Evidence at trial established that Allen, who was Rabobank’s global head of liquidity and finance and the manager of the company’s money market desk in London, oversaw a system in which Rabobank employees who traded in these LIBOR-linked derivative products influenced the employees who submitted Rabobank’s LIBOR contributions to the BBA. These traders asked Allen, Conti, Robson and others to submit LIBOR contributions that would benefit the traders’ or the banks’ trading positions.
Sentencing is scheduled for March 10, 2016.
In addition to Allen and Conti, three other former Rabobank employees have been convicted in the Rabobank LIBOR investigation. Robson, Lee Stewart and Takayuki Yagami each pleaded guilty to one count of conspiracy in connection with their roles in the scheme. Two other former Rabobank employees, Tetsuya Motomura, 42, of Tokyo, and Paul Thompson, 48, of Dalkeith, Australia, have also been charged. Rabobank entered into a deferred prosecution agreement with the department on Oct. 29, 2013, and agreed to pay a $325 million penalty to resolve violations arising from Rabobank’s LIBOR submissions.
The case was investigated by special agents, forensic accountants and intelligence analysts in the FBI’s Washington Field Office. The prosecution is being handled by Senior Litigation Counsel Carol L. Sipperly and Assistant Chief Brian R. Young of the Criminal Division’s Fraud Section and Trial Attorney Michael T. Koenig of the Antitrust Division. The Criminal Division’s Office of International Affairs and Deputy Chief Daniel Braun and Assistant Chief Brent Wible of the Criminal Division’s Fraud Section are thanked for their substantial assistance in this matter.
The Justice Department expresses its appreciation for the assistance provided by various enforcement agencies in the United States and abroad. The Commodity Futures Trading Commission’s Division of Enforcement referred this matter to the department and, along with the U.K. Financial Conduct Authority, played a major role in the LIBOR investigation. The Securities and Exchange Commission also played a significant role in the LIBOR series of investigations, and the department expresses its appreciation to the United Kingdom’s Serious Fraud Office for its assistance and ongoing cooperation. The department has worked closely with the Dutch Public Prosecution Service and the Dutch Central Bank in the investigation of Rabobank. Various agencies and enforcement authorities from other nations are also participating in different aspects of the broader investigation relating to LIBOR and other benchmark rates, and the department is grateful for their cooperation and assistance.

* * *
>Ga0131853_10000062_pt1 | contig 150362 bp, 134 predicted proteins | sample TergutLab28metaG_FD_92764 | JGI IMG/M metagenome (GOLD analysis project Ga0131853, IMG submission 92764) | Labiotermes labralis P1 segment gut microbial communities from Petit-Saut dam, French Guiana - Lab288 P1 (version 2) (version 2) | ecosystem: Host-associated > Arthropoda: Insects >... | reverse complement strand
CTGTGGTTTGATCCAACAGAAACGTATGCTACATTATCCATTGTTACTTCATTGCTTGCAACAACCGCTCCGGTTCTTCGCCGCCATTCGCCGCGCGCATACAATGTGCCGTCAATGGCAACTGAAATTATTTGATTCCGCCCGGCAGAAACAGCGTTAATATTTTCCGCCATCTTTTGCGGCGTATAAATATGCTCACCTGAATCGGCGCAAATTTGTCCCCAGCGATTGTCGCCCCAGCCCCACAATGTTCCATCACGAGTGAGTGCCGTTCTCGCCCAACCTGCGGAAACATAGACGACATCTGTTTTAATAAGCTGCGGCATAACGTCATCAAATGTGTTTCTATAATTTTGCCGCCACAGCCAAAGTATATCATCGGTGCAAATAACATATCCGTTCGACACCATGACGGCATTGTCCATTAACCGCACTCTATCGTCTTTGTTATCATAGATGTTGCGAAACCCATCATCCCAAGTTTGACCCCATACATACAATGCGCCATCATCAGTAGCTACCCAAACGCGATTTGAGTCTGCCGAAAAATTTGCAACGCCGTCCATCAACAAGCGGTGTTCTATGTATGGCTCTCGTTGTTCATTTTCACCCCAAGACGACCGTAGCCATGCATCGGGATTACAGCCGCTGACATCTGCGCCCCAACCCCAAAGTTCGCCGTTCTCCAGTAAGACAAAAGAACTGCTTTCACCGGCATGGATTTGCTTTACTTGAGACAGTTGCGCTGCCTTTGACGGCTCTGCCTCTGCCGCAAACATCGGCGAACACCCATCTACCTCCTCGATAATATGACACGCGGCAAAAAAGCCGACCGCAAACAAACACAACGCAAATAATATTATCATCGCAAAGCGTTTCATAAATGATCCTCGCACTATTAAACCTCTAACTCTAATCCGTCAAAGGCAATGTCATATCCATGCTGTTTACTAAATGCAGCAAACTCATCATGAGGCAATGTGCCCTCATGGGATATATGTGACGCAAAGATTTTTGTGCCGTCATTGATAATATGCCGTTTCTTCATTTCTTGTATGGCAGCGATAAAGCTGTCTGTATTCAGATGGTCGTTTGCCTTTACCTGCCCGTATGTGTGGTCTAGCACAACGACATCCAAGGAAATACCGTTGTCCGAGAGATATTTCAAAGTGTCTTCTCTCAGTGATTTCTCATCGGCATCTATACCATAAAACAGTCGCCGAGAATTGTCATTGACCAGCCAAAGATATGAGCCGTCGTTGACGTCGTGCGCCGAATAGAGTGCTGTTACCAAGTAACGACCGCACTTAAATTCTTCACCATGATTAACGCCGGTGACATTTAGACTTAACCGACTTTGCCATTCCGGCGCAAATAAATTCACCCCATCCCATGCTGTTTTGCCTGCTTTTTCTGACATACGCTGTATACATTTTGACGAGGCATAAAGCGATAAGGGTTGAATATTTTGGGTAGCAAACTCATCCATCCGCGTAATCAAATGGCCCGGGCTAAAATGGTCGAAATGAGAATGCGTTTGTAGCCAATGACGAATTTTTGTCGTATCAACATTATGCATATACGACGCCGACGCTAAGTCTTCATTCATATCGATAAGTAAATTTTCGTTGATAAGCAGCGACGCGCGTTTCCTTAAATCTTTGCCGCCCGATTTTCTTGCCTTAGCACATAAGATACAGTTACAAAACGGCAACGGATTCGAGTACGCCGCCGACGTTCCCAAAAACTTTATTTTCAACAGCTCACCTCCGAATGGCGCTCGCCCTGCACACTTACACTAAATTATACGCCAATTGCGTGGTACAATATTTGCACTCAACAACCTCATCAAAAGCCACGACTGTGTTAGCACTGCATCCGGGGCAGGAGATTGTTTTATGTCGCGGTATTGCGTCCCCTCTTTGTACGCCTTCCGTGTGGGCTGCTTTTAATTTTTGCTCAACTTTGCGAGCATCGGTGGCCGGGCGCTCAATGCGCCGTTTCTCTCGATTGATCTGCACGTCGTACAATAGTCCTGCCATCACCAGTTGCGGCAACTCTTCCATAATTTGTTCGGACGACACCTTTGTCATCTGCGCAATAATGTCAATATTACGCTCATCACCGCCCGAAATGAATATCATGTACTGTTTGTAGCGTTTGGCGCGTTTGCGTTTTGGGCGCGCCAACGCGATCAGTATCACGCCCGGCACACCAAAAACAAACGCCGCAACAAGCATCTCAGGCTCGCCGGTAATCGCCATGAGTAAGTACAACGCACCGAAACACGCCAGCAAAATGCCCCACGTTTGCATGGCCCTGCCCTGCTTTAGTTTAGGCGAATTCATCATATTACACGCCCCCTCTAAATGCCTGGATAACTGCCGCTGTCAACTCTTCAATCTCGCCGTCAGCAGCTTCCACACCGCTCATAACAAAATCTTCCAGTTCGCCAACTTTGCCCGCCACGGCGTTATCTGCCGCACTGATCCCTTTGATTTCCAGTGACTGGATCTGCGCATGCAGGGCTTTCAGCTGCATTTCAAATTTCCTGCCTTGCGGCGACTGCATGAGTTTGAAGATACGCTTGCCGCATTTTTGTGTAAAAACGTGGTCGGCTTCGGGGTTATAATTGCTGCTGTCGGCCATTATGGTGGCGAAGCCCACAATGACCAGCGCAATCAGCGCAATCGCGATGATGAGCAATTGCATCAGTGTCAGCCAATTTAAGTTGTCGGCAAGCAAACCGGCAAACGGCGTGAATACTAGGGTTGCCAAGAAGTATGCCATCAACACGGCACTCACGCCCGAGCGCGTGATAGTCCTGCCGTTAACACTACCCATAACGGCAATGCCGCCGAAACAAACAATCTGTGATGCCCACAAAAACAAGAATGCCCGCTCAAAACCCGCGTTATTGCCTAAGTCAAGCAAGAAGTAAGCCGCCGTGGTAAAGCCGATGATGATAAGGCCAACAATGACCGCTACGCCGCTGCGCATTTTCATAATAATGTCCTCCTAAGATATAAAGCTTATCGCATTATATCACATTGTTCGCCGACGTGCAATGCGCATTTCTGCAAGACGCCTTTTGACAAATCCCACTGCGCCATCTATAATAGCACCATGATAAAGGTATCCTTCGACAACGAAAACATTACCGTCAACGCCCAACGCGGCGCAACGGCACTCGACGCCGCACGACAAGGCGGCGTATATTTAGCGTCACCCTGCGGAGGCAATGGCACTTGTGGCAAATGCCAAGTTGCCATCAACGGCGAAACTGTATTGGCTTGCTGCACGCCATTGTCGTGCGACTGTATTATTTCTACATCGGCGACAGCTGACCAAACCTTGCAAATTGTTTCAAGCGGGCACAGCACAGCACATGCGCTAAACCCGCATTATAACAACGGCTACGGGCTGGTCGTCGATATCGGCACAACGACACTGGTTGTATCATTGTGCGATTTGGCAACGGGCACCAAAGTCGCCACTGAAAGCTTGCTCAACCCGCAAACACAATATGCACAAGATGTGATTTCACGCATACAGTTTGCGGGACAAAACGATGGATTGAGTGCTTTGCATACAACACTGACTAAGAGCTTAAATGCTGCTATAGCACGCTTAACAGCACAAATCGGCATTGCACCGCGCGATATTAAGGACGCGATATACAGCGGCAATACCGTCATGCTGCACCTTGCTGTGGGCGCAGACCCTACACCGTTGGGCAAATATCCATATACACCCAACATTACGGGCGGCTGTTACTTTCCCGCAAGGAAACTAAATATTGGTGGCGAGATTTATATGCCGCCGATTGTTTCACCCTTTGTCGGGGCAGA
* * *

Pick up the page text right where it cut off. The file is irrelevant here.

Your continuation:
This prosecution is part of President Barack Obama’s Financial Fraud Enforcement Task Force. President Obama established the interagency Financial Fraud Enforcement Task Force to wage an aggressive, coordinated and proactive effort to investigate and prosecute financial crimes. The task force includes representatives from a broad range of federal agencies, regulatory authorities, inspectors general and state and local law enforcement who, working together, bring to bear a powerful array of criminal and civil enforcement resources. The task force is working to improve efforts across the federal executive branch, and with state and local partners, to investigate and prosecute significant financial crimes, ensure just and effective punishment for those who perpetrate financial crimes, combat discrimination in the lending and financial markets and recover proceeds for victims of financial crimes. For more information about the task force visit: www.stopfraud.gov.